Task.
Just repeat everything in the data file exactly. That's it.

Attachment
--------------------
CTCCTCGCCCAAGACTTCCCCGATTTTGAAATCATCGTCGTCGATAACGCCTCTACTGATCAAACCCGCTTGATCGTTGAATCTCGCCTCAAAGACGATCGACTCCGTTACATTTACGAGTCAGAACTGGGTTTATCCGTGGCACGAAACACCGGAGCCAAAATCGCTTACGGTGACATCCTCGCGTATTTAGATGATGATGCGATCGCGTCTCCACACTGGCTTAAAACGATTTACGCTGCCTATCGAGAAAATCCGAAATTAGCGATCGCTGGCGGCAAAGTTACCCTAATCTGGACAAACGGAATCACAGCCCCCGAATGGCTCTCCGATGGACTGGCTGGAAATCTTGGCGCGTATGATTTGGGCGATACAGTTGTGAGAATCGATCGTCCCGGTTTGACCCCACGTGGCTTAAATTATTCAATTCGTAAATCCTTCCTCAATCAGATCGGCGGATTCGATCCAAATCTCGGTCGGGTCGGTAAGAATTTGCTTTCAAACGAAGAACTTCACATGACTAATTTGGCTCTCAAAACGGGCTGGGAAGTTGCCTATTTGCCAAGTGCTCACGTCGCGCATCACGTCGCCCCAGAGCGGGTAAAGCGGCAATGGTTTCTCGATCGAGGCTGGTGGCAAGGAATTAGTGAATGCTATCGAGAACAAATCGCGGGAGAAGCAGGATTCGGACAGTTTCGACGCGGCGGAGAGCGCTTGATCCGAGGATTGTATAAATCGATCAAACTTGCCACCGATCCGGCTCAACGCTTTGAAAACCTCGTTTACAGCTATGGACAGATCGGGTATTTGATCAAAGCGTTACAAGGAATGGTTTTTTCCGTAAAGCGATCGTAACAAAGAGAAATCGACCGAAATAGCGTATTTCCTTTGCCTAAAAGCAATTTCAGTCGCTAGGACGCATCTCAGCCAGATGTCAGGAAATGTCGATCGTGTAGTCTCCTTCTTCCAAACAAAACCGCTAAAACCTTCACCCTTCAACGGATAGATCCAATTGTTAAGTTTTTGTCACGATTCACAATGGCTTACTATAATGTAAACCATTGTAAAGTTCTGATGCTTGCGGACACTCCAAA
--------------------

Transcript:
CTCCTCGCCCAAGACTTCCCCGATTTTGAAATCATCGTCGTCGATAACGCCTCTACTGATCAAACCCGCTTGATCGTTGAATCTCGCCTCAAAGACGATCGACTCCGTTACATTTACGAGTCAGAACTGGGTTTATCCGTGGCACGAAACACCGGAGCCAAAATCGCTTACGGTGACATCCTCGCGTATTTAGATGATGATGCGATCGCGTCTCCACACTGGCTTAAAACGATTTACGCTGCCTATCGAGAAAATCCGAAATTAGCGATCGCTGGCGGCAAAGTTACCCTAATCTGGACAAACGGAATCACAGCCCCCGAATGGCTCTCCGATGGACTGGCTGGAAATCTTGGCGCGTATGATTTGGGCGATACAGTTGTGAGAATCGATCGTCCCGGTTTGACCCCACGTGGCTTAAATTATTCAATTCGTAAATCCTTCCTCAATCAGATCGGCGGATTCGATCCAAATCTCGGTCGGGTCGGTAAGAATTTGCTTTCAAACGAAGAACTTCACATGACTAATTTGGCTCTCAAAACGGGCTGGGAAGTTGCCTATTTGCCAAGTGCTCACGTCGCGCATCACGTCGCCCCAGAGCGGGTAAAGCGGCAATGGTTTCTCGATCGAGGCTGGTGGCAAGGAATTAGTGAATGCTATCGAGAACAAATCGCGGGAGAAGCAGGATTCGGACAGTTTCGACGCGGCGGAGAGCGCTTGATCCGAGGATTGTATAAATCGATCAAACTTGCCACCGATCCGGCTCAACGCTTTGAAAACCTCGTTTACAGCTATGGACAGATCGGGTATTTGATCAAAGCGTTACAAGGAATGGTTTTTTCCGTAAAGCGATCGTAACAAAGAGAAATCGACCGAAATAGCGTATTTCCTTTGCCTAAAAGCAATTTCAGTCGCTAGGACGCATCTCAGCCAGATGTCAGGAAATGTCGATCGTGTAGTCTCCTTCTTCCAAACAAAACCGCTAAAACCTTCACCCTTCAACGGATAGATCCAATTGTTAAGTTTTTGTCACGATTCACAATGGCTTACTATAATGTAAACCATTGTAAAGTTCTGATGCTTGCGGACACTCCAAA